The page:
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These attitudes prevailed even at visionary labels like Atlantic Records, which released hundreds of recordings by black artists beginning in the late s. Vogel suggested moving the material to the empty Long Branch building. Vogel was on vacation on Feb. The 5,plus lost tapes comprised nearly all of the session reels, alternate takes and unreleased masters recorded for Atlantic and its sublabels between and , a period when its roster featured R. But to Atlantic in , the tapes were a nuisance. It seemed like a good deal.
Eventually, the true value of those recordings became apparent. When Randy Aronson began working as a music archivist in the mids, he had no idea what a master was. He grew up in central Los Angeles and, like many L. He did some theater during the years he attended college and continued acting into his early 20s, performing in dinner theater while making ends meet with odd jobs.
In , when he was 25, Aronson took a full-time position on the Universal Studios lot, in the mailroom. To work on the lot was to bask in Hollywood history and Hollywood kitsch. The site was opened in in a rural stretch of northern Los Angeles.
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Gradually, that pastoral site became the lot, a bustling maze of offices, sets and soundstages. In , MCA executives, seeking a new source of revenue, developed a studio tour, which soon expanded into a full-fledged amusement park, with rides and attractions. After two years in the mailroom, Aronson sought new work on the lot. In the spring of , he got a temporary position in the tape vault of MCA Records, the music conglomerate that would later be renamed Universal Music Group.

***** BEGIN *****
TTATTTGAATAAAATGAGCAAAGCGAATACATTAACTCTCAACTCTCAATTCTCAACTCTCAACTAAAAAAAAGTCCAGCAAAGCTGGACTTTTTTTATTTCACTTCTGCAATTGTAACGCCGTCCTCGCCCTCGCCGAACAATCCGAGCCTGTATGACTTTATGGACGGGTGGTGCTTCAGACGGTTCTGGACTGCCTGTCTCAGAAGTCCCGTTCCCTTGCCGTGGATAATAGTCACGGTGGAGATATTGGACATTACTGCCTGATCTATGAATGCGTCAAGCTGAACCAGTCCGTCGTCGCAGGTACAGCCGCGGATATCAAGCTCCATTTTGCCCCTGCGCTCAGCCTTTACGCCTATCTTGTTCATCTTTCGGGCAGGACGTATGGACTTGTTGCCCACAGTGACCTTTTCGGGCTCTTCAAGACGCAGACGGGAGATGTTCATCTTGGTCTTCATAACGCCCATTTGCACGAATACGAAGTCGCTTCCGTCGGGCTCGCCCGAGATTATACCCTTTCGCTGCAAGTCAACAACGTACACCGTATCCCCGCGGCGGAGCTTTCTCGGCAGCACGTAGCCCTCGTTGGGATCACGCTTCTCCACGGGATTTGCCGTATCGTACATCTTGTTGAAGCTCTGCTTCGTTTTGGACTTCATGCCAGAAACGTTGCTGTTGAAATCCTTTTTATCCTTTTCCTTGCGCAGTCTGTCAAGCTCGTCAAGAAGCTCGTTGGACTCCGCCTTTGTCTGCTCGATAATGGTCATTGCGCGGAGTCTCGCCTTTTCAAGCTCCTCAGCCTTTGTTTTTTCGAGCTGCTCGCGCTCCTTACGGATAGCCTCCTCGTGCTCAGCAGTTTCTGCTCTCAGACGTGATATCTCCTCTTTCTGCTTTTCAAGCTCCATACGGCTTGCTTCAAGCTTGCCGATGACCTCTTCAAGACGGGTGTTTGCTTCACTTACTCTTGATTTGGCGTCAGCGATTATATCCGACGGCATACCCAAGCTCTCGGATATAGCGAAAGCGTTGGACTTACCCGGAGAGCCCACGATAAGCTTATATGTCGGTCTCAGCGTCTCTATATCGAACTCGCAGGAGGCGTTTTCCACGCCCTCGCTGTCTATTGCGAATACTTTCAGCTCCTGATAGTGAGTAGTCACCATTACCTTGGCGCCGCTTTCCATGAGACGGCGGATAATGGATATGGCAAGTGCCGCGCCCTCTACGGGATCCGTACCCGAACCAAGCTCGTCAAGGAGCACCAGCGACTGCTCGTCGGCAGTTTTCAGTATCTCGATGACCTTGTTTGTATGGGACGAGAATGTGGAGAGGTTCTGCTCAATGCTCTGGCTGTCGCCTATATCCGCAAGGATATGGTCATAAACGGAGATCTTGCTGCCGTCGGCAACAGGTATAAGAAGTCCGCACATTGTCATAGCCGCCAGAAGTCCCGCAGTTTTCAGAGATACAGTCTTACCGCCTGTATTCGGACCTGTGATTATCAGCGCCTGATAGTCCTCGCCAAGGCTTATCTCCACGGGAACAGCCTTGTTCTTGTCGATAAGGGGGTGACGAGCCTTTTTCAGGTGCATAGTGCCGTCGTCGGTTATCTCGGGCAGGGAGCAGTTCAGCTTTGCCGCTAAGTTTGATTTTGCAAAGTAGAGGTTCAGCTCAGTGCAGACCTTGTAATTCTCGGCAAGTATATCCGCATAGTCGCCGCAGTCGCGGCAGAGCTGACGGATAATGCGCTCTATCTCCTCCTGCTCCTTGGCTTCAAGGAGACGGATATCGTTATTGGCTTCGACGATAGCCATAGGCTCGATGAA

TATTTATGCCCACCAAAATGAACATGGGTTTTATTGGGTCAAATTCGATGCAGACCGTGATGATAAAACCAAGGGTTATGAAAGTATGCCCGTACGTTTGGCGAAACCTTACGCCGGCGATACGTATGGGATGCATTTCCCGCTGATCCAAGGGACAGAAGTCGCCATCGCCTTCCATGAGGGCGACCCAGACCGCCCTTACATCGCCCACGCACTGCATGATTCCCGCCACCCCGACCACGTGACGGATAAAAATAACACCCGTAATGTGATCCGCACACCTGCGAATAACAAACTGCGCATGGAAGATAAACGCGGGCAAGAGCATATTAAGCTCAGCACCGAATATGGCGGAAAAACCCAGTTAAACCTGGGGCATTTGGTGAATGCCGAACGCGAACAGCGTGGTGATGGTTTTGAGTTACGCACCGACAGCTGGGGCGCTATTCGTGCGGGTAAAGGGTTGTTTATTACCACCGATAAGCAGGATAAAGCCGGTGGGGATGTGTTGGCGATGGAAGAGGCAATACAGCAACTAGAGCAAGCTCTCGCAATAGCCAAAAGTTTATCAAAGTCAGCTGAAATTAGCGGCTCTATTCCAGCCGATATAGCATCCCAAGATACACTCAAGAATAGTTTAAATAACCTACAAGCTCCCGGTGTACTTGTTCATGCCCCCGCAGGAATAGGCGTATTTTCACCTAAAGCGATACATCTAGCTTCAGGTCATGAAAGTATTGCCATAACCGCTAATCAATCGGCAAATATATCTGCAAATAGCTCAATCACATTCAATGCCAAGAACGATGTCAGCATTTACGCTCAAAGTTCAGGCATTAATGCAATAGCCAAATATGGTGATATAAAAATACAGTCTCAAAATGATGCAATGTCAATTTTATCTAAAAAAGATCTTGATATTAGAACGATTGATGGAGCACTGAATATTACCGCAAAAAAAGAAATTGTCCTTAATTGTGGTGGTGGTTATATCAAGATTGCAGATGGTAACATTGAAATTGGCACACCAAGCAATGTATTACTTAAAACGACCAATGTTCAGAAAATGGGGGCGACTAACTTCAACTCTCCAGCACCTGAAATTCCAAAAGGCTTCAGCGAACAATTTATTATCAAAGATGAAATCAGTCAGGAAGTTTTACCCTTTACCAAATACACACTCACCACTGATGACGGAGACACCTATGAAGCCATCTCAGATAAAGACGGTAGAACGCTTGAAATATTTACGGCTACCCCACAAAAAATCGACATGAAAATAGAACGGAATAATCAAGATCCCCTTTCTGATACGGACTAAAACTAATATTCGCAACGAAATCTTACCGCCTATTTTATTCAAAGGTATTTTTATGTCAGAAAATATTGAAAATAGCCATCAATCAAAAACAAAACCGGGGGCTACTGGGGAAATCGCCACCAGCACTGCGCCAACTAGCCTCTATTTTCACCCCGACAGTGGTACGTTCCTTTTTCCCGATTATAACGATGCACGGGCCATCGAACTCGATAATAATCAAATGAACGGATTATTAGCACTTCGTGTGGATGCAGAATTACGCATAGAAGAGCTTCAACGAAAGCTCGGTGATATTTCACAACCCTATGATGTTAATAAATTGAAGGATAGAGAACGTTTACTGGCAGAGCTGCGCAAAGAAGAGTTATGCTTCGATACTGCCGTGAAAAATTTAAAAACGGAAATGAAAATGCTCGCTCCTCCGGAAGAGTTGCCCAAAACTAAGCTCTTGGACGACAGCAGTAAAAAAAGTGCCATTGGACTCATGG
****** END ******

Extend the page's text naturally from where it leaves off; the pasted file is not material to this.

The archive was huge and poorly organized, with thousands of tapes misshelved or improperly labeled. He had no previous experience with preservation work; he was fuzzy on the basics of sound recording. When he arrived at the vault each day, he had the feeling he was entering a cathedral stocked with relics. Less than a year after taking the temp job, Aronson was asked to run the archive. It was a period of sea change in the music industry.